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The European Commission has told EU member states visitors from Britain will be blocked from using passport e-gates from January 1. Britons will be forced to join long queues of arrivals from the rest of the world, including the US and China. The European Tourism Association has warned it means just one plane arriving from the UK at popular destinations, such as Faro, Alicante or Tenerife, could take nearly five hours to pass through a single passport lane.
British negotiators asked Brussels to let European countries carry on giving British holidaymakers the same preferential treatment as now.
E-gates electronically scan biometric passports so travellers don’t have to be checked by a border guard.
They are in place at airports across the UK and Europe, as well as Eurostar terminals.
They can only be used by citizens of the EU’s 27 member states, as well as those from Norway, Switzerland, Iceland, and Liechtenstein. Access to EU gates has not been discussed in the formal trade negotiations so far.
In line with the Political Declaration agreed with the EU last year, the UK Government has indicated a willingness to discuss reciprocal arrangements as part of the EU’s wider interest in international mobility.
British officials are keeping arrangements for EU citizens at UK border gates under review. The Commission has rejected Britain’s offer to maintain reciprocal access to the fast lanes after the end of the transition period.
At a private Brussels meeting, a top Eurocrat said: “EU law currently reserves use of e-gates to holders of EU/EEA/CH passports.”
UK officials have warned EU counterparts that their intransigence could lead to retaliation. Ministers previously said they will continue to let EU citizens keep access to fast lanes.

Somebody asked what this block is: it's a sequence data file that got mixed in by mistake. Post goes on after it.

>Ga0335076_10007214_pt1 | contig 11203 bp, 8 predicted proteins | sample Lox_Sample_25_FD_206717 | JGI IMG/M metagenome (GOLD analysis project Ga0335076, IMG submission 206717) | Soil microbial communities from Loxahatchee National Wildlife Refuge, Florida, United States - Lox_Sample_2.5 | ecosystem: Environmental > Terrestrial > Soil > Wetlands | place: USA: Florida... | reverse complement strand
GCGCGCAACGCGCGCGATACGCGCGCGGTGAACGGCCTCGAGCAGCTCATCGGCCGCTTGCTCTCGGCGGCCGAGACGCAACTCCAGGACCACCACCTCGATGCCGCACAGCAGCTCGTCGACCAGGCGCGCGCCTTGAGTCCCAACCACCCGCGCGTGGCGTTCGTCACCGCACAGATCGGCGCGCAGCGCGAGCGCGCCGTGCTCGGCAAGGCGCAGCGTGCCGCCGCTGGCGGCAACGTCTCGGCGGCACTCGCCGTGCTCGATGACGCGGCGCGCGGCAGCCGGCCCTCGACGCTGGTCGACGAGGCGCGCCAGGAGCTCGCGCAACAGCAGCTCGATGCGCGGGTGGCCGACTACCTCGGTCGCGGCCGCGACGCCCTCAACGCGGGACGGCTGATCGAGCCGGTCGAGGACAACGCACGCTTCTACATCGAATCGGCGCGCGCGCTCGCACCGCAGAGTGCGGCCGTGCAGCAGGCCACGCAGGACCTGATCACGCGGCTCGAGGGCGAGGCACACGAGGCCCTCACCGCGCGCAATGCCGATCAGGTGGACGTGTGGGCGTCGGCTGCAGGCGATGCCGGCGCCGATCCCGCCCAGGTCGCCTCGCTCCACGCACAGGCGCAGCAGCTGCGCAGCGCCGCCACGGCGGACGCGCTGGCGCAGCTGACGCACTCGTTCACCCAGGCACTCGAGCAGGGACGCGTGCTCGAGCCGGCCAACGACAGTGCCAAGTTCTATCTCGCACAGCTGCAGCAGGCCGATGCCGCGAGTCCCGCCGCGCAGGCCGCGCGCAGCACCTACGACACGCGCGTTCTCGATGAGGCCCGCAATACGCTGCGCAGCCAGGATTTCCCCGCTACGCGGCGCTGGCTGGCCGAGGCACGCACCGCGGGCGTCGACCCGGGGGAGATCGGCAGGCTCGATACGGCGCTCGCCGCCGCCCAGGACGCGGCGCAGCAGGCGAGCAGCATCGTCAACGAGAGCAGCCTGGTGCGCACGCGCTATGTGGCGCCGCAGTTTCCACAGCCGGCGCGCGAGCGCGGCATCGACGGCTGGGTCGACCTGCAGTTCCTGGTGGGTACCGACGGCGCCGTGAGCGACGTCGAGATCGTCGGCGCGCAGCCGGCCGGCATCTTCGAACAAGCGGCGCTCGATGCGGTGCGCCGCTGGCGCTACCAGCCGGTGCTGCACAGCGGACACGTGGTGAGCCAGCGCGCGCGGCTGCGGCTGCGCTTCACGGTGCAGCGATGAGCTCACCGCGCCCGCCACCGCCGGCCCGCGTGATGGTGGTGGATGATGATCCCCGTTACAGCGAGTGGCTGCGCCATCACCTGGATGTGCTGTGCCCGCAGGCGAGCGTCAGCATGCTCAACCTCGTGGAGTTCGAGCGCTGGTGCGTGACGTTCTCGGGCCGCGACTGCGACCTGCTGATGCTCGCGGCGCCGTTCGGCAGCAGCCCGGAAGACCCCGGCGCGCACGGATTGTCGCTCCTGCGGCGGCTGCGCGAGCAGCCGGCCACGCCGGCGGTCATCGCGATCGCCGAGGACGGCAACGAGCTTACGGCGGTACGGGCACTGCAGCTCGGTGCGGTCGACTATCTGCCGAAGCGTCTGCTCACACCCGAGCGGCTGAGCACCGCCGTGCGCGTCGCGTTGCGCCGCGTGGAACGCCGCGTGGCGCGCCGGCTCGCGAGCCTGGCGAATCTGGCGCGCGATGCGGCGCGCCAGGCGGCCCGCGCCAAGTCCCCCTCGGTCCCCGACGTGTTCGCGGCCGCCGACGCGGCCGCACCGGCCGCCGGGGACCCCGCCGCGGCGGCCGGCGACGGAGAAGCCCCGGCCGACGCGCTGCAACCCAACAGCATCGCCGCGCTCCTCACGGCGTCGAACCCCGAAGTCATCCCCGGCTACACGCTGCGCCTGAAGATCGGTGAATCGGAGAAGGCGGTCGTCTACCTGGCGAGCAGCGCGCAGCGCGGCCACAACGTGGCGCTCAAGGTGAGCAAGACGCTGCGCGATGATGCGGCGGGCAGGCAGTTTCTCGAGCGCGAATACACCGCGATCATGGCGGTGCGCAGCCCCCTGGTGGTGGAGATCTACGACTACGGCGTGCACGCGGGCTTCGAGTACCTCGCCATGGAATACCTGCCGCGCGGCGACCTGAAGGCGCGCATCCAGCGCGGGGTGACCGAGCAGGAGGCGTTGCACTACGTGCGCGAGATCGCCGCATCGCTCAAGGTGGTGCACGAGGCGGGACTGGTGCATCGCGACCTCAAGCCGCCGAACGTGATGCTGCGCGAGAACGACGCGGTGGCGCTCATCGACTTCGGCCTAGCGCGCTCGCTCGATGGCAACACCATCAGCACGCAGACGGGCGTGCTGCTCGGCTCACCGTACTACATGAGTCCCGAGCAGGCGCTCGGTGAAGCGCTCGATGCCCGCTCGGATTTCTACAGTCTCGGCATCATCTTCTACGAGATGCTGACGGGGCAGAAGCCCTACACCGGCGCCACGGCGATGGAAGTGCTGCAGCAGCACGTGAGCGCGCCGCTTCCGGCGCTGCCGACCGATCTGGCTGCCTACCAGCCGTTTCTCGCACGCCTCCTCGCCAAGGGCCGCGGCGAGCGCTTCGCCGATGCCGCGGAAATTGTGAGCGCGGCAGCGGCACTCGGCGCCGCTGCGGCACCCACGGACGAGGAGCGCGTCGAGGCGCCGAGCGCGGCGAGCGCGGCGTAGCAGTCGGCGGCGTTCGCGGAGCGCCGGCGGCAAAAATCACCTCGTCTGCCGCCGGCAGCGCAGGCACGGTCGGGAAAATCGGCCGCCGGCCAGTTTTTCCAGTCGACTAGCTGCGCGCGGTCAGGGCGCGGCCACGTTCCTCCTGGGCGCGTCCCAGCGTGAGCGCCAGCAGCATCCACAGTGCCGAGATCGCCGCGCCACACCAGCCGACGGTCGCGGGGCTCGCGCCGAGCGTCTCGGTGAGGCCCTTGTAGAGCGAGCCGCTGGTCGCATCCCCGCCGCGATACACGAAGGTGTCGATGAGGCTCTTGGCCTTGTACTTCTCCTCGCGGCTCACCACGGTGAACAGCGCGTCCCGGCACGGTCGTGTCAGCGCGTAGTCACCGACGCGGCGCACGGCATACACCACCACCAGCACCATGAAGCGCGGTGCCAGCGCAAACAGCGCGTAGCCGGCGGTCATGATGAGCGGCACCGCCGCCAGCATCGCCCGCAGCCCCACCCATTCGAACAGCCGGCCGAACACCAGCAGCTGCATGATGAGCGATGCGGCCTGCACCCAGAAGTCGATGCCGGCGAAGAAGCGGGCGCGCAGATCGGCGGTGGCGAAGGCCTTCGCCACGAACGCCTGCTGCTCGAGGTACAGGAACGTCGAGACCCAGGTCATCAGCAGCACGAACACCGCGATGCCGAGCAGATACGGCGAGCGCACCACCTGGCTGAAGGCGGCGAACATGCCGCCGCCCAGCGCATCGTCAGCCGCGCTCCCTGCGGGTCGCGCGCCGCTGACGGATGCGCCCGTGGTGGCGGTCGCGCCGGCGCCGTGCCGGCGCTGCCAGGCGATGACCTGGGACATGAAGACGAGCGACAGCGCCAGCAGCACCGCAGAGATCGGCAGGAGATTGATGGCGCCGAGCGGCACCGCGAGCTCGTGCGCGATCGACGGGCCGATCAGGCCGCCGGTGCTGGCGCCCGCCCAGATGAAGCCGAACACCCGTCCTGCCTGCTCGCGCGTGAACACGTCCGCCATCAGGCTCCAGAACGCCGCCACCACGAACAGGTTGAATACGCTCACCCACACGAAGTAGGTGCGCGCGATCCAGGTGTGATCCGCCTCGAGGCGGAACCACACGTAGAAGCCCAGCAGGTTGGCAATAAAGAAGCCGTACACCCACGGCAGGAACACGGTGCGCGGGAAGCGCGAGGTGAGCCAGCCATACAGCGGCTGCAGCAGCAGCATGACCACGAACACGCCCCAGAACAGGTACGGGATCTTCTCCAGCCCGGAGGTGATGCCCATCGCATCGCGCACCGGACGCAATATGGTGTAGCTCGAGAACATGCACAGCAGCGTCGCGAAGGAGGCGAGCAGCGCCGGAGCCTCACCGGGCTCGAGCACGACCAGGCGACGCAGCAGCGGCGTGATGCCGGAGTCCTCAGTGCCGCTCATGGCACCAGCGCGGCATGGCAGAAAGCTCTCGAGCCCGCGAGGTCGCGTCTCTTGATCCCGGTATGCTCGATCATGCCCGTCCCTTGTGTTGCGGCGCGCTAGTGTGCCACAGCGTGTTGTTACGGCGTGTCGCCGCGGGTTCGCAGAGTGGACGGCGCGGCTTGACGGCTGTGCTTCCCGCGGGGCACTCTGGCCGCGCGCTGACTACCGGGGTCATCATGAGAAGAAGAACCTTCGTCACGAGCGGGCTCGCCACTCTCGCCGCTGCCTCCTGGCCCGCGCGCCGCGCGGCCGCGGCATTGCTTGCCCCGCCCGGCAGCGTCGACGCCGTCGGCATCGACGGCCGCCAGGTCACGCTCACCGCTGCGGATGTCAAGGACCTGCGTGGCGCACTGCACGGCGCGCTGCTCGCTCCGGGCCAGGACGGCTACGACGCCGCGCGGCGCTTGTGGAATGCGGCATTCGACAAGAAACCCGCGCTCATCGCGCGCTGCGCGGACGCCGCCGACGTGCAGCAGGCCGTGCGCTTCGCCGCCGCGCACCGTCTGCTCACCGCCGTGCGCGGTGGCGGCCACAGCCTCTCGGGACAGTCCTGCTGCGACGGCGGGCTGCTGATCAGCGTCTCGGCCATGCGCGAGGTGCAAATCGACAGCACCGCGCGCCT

The row was confirmed by British and EU sources close to the wrangling over the future relationship pact.
Visitors arriving from Australia, Canada, Japan, New Zealand, the US, Singapore and South Korea are all allowed to use fast lanes in the UK.
A senior EU diplomat said: “Having grown up in Brussels, Boris Johnson values the ability to travel freely to the Continent. So it is perfectly apt that the UK is now asking the EU to change its own laws to accommodate London on something it always had.
“We are probably in for another rerun of the ‘EU is being unfair’, ‘we’re only asking for a Canada-style deal’. It isn’t.”
Brexiteer Tory MP Peter Bone said threats of border queues would likely fall away once the UK and EU reach accord on the post-Brexit trade deal.
He said: “There is a lot of nonsense being talked by both sides at the moment because we are trying to agree a deal with the EU.
“The truth of the matter is that if and when a free-trade agreement is struck – and I think it will be in the next few days – then I am sure suggestions like making us queue to get into France will disappear. This is just the sort of nonsense that flies around during negotiations.”
An EU diplomat told the Daily Express: “It’s striking if you think about it.
“London went through such great lengths to change the colour of its passports and now is so keen to preserve the privileges of the old one.”
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